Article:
Newspaper article The Christian Science Monitor

Letters to the Editor

Newspaper article The Christian Science Monitor

Letters to the Editor

Article excerpt

The US needs to rethink its approach to food aid

In response to the May 7 article, "Is US doing enough to end food crisis?": The cash President Bush is offering to address the immediate food crisis will be welcomed in the recipient countries, but the United States needs to look beyond today's response and rethink its whole approach to food aid and trade. Using cash to buy food locally instead of sending surplus commodities is a start, but only that.

Because of the crushing burden of foreign debt, countries that could easily feed themselves are exporting food while their citizens go hungry. International agribusinesses are earning record profits as food riots rage. Global trade policies that prioritize profits over public welfare have emptied food reserves, which are now at their lowest levels worldwide since 1947. And those same policies restrict poor countries from protecting their domestic food production from foreign corporate control.

To address the roots of the food crisis, we must provide rural development aid instead of just food, forgive odious debts, control speculation and corporate malfeasance, and make food trade fair, not just "free."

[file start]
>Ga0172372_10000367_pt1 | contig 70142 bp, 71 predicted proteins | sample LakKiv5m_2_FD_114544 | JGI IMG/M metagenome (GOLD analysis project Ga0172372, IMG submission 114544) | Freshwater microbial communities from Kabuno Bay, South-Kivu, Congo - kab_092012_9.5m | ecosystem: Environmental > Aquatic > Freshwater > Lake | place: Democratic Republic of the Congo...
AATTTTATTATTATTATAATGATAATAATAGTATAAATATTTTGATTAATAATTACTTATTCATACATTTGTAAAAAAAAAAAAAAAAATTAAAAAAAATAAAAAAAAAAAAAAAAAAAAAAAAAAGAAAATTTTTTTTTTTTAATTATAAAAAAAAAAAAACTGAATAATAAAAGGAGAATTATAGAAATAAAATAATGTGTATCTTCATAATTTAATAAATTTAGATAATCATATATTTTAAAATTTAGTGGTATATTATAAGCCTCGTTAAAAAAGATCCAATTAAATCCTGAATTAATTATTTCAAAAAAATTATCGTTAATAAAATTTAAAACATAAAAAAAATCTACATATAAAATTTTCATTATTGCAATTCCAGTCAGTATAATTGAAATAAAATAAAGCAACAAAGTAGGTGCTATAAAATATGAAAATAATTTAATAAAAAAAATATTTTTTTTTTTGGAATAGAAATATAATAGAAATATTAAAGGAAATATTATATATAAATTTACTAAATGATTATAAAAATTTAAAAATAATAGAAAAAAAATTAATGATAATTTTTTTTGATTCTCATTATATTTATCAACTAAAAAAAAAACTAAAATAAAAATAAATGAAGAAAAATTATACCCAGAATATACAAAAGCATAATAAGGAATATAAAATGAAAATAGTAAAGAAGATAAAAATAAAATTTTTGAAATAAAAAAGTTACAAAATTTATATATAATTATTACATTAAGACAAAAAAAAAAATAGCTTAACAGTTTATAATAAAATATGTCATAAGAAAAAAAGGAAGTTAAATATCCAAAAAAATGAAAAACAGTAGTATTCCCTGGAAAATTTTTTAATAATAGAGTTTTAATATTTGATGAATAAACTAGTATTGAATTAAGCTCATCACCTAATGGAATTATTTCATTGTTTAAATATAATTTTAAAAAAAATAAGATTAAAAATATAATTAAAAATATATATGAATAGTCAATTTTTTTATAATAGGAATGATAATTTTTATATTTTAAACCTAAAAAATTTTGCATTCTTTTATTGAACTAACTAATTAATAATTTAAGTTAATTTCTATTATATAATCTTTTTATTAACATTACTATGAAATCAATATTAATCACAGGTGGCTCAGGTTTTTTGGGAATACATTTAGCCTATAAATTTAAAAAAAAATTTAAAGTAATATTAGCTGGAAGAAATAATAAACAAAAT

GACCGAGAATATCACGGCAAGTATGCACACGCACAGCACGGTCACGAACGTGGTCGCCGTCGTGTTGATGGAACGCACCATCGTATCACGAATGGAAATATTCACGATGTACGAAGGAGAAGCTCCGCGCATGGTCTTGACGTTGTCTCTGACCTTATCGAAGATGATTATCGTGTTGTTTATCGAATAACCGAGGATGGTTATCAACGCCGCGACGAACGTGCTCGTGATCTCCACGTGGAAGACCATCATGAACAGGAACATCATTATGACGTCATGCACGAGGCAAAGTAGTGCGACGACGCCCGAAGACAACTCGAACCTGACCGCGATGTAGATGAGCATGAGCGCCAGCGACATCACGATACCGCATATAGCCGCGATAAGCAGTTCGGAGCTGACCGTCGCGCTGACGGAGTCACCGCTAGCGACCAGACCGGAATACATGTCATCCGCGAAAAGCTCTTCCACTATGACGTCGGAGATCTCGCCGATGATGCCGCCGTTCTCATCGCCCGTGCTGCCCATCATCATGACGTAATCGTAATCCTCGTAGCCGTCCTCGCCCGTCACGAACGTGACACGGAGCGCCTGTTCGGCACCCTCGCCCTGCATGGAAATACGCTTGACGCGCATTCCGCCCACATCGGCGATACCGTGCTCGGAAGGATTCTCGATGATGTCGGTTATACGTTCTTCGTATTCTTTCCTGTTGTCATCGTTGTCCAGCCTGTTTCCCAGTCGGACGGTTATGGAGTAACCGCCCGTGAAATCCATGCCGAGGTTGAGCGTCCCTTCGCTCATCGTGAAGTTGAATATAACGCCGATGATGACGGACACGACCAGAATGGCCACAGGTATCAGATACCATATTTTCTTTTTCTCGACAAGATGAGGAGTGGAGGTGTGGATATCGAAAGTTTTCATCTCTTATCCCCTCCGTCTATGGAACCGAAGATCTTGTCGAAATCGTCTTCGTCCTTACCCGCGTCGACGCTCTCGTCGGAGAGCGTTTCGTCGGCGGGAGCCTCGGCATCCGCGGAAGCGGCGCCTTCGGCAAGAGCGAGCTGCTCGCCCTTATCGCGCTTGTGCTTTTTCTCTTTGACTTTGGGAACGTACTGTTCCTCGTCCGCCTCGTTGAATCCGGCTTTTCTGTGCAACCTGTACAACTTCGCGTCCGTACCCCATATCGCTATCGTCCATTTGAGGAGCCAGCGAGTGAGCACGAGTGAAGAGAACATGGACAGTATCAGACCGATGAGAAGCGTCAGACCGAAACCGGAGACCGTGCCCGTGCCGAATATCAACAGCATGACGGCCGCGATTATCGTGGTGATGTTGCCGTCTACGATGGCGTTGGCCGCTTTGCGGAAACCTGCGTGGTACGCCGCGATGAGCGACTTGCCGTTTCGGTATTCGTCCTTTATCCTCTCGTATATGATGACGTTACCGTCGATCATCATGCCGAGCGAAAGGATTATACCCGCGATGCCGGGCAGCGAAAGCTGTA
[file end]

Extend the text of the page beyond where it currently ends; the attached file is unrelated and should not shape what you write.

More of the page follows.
Jim Harkness Minneapolis, Minn.

President, Institute for Agriculture and Trade Policy Remember carbon costs of shipping

Regarding the May 7 article, "How green is that shirt?": In evaluating the "greenness" of a product, let's factor in energy use and carbon emissions attributable to transportation.

There's a significant environmental cost to moving raw materials to third-world countries for cheap labor, then shipping the finished product thousands of miles away to consumers willing to pay a premium for such goods.

Peter Javsicas Philadelphia

Can memoirs ever be 'real'?

In response to the May 9 article, "Whose truth: veracity and the modern memoir": As a former senior-level editor at several publishing houses with a 25-year history in a constantly changing industry, I can say with at least some level of expertise that memoirs playing fast and loose with the unvarnished truth is nothing new. …

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